Many prospective homeowners might not be privy to the latest trend in money pit homes. The term "Money Pit" is based off the movie with Tom Hanks called "The Money Pit". It was a home that required excessive construction and pretty much bankrupted him as a homeowner.
Though the movie is a comical movie, the reality is not very comical.
I spent a little time as a Hazardous Material Handler. The WORST site I was sent to was a new homeowner's residence. The homeowner unsuspectingly purchased a home that was once a meth lab. The hazardous chemicals soaked into the paint and walls as well as created a residue throughout the home. The new owners and family members, soon after, started getting sick from these hazardous chemicals.
When you buy a house, most lenders will not lend on a home without a homeowner's inspection. A typical licensed home inspector will look at the foundation, flooring, roof, siding, and overall construction of the home. This is partially for the bank, to ensure you are not getting into a money pit as a new home owner. You see, a money pit may end up back in the laps of the bank (lender). They don't want that. However, this homeowner’s inspection doesn't cover a couple things you might want to check for your own security.
Pest inspections include checking for rats, mice, insects, and other pests that can destroy or render a home hazardous. Licensed mold contractors or mold inspectors look for hazardous molds in the homes, (more prevalent in wet environments of course). But, who does the Hazardous Materials inspections of the home.
You may have seen a couple instances where a child ate lead paint and died. You may have even seen someone buy a previous meth lab and got sick. I can't warn you enough. I wish you could spend five minutes with the one person who bought a meth lab, lost everything in that home, and had to evacuate the home, only to purchase a second meth lab. Yes, meth labs are that common.
The point of all these inspections being, LIABILITY. Once upon a time, you could sue the seller if they had known of a discrepancy and failed to disclose it. But, the burden of proof was yours - in other words, you and your law team had to prove the owner was knowledgeable of the home discrepancy. Now, professional inspectors look at the home, but their liability is held to only a small portion of the repairs. When buying a home, remember that you're accepting the home "as is", in this day and age. A drug manufacturer will not cough up $150,000 dollars after manufacturing drugs in the home. Also, let's face it, you probably don't have $200 to $500 dollars an hour for a lawyer. Not many people do. So, on top of ALL the stresses of buying a home, you also need to be aware of all its discrepancies. The burden is on you, as the buyer.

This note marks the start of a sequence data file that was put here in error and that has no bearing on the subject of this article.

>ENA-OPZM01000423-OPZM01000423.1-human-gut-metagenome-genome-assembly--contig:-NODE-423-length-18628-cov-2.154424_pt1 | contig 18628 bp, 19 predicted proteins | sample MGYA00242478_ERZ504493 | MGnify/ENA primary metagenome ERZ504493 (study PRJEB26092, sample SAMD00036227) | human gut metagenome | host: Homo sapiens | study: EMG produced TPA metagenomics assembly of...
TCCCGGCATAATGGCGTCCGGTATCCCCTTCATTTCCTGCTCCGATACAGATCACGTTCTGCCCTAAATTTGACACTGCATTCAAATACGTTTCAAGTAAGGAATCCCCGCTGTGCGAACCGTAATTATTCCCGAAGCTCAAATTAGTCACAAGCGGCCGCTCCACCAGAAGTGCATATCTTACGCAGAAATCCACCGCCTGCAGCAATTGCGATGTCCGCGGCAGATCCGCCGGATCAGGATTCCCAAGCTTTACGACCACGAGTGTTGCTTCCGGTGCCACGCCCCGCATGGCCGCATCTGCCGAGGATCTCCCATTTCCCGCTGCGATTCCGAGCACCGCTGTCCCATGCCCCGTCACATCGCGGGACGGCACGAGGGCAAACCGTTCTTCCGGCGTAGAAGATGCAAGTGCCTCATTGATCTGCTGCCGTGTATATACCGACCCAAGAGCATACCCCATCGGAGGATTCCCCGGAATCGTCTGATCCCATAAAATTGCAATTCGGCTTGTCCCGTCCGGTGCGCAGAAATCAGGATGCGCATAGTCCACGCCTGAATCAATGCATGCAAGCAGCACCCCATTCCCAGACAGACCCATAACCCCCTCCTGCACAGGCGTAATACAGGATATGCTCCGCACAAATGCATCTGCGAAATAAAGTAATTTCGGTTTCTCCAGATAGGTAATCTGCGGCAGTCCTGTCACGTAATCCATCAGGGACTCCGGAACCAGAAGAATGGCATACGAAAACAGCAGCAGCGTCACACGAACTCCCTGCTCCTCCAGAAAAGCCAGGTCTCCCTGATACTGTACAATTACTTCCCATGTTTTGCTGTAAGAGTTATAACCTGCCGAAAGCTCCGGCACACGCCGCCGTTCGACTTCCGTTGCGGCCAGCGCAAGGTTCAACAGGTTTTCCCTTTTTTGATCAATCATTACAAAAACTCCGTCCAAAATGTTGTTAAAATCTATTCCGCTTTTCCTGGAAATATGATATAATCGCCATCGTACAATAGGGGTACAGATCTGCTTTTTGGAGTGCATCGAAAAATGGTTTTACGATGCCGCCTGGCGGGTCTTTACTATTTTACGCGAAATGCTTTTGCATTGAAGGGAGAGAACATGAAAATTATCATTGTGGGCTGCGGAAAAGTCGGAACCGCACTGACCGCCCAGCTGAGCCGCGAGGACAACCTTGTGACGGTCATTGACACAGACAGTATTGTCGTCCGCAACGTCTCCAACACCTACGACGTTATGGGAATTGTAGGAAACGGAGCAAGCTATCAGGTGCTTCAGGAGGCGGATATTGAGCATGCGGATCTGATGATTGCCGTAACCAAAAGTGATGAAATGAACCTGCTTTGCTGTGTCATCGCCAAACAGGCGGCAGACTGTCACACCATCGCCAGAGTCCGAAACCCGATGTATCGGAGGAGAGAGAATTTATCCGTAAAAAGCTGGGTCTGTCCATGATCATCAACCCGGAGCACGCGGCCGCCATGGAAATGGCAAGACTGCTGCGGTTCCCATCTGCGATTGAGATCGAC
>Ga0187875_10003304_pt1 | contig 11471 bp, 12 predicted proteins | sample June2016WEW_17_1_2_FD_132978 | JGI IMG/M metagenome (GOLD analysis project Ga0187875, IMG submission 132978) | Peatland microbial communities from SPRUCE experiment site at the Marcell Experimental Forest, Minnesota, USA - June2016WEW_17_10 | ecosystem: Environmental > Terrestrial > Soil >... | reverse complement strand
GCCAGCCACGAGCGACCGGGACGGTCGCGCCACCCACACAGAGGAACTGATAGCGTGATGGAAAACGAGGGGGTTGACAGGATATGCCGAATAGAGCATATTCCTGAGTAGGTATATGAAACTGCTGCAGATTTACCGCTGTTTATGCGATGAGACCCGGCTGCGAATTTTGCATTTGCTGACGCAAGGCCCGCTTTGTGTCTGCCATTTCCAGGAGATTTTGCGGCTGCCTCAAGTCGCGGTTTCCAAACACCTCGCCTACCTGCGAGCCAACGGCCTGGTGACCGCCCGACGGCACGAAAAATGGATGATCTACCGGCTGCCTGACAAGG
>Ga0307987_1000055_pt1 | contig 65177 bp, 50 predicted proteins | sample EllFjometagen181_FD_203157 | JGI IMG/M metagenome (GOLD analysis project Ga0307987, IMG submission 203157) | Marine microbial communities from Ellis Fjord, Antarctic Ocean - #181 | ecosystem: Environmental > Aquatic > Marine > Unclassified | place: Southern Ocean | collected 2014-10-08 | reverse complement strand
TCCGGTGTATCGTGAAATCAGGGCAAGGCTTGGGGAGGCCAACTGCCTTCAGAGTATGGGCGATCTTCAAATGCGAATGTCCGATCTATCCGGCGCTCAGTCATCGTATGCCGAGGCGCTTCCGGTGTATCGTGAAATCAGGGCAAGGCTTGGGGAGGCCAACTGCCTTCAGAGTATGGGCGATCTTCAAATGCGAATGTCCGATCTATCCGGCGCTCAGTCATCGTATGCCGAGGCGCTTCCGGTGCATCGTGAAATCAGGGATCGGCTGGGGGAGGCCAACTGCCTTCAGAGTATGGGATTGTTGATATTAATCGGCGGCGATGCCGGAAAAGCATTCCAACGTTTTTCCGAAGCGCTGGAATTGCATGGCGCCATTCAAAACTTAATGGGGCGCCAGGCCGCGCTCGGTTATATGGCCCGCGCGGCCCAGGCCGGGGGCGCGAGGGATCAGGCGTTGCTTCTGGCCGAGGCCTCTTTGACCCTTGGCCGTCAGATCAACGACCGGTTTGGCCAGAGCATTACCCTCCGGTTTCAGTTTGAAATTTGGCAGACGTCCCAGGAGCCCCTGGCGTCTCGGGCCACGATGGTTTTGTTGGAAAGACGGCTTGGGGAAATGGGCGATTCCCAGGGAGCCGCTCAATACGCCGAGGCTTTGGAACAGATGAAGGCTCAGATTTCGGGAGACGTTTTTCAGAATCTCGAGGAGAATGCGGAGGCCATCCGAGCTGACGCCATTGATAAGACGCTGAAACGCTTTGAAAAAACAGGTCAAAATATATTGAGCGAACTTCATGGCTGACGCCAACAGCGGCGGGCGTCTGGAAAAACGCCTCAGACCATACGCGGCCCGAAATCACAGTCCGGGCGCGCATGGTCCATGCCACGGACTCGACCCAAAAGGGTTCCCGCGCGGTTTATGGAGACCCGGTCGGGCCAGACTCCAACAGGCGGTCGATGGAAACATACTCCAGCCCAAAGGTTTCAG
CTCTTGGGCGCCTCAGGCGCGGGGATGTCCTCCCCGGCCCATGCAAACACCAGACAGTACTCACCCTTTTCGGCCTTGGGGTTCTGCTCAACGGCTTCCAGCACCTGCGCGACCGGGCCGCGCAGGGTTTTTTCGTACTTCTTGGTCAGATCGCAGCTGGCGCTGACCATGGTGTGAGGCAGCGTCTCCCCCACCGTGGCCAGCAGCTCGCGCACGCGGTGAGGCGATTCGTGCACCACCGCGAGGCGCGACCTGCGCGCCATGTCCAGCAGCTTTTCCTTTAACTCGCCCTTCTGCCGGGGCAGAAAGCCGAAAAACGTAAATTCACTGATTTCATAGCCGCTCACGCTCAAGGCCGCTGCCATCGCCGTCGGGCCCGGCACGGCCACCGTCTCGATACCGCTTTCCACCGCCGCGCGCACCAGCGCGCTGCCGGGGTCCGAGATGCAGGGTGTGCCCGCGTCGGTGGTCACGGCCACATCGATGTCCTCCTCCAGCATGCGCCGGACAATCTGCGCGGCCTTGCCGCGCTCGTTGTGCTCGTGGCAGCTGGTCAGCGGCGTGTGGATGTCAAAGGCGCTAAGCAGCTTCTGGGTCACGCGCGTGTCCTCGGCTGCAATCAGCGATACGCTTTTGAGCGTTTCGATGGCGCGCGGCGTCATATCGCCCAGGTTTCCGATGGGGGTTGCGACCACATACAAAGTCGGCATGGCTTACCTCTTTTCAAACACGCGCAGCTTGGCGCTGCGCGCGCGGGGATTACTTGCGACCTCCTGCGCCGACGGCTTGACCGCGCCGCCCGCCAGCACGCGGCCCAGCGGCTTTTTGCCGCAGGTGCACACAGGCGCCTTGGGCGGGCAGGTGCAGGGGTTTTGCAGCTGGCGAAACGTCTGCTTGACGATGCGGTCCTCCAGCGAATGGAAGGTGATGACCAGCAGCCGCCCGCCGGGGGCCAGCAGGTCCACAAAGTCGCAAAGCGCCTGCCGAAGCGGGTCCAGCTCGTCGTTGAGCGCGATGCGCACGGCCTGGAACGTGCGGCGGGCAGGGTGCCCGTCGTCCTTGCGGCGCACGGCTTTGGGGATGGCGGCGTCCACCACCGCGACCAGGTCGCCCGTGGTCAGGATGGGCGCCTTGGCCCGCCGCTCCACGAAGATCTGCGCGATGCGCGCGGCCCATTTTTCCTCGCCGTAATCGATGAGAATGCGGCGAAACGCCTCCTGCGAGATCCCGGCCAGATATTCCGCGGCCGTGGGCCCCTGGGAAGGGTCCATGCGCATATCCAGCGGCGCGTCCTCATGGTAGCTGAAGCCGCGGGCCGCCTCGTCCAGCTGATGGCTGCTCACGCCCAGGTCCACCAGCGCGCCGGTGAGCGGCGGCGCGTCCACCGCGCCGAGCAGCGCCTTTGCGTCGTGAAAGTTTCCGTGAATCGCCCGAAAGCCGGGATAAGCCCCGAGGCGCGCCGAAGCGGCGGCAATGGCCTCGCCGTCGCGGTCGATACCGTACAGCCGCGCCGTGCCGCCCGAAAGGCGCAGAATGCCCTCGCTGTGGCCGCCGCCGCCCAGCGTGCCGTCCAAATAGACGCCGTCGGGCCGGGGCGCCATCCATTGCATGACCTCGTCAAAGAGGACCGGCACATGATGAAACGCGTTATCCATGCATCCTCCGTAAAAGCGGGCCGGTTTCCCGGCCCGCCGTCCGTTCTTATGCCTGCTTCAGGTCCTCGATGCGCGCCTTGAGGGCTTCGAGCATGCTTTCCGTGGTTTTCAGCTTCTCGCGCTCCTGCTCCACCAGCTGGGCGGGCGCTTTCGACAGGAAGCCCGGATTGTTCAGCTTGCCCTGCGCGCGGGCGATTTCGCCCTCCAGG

So, what is your first line of defense?
Find and use a good home inspector - reporting to you, not your bank or mortgage company.
You can inquire about the home inspector: What are the qualifications of the home inspector? Are they mold qualified, are they hazmat qualified??
-The second line of defense is to call your local EPA (Environmental Protection Agency). From what I understand, they perform a meth inspection for free. If not for free, they can certainly point you in the right direction.
-Another idea is to look at the local meth register. Yes, MANY states are starting to register known meth labs. Idaho and Oregon are examples. Please Note, these are only known meth labs.
-Don't be fooled by thinking the chemicals are easily smelled or visible. This is a myth. The chemicals will soak into dry wall, carpeting, flooring, and have residue throughout the house. This is hazardous to your health. Depending upon the severity of the hazardous materials, you could end up paying more than the house is worth to remove these hazardous chemicals. You will also have medical problems.
-Spend a few hundred to save yourselves a couple hundred thousand. The homeowner's inspection protects the bank from getting a money pit. Why not you? Think of items that can cause you mass money to fix or overcome on a home, and have it inspected to protect you.
My experiences: I purchased a home where the home inspector failed to get on the roof and look at the cedar shingles. Holes were in the shingles because of water, also I had Louisiana Pacific Siding. To replace the siding and roof, I paid an extra $50,000 dollars onto the purchase of the home because of their failure to provide an accurate Home Owner's inspection. However, I saved that $50,000 dollars by holding my home inspector accountable. This is where their insurance comes in.
I also helped remediate a meth house. The new homeowner was stuck with an additional $130,000 dollars in remediating the hazardous materials in the home in addition to all the new medical bills, and purchase of the home. You don't have to be that guy. My heart goes out to him and his family.
Here is what you can consider:
-Homeowner's inspection: Construction Inspector (some have additional licensing)
-Mold Inspectors - Mold discovery
-Pest inspector - insects and rodents and birds that infest the home
-Hazmat inspector - lead, meth lab, water contamination
Thoroughly go over their results and what they did:
Also look for accreditation:
My advice to you:
Inspect and review the results thoroughly before signing. If you find any big ticket items, "WALK AWAY!" If it's a prior meth lab, "WALK AWAY!"
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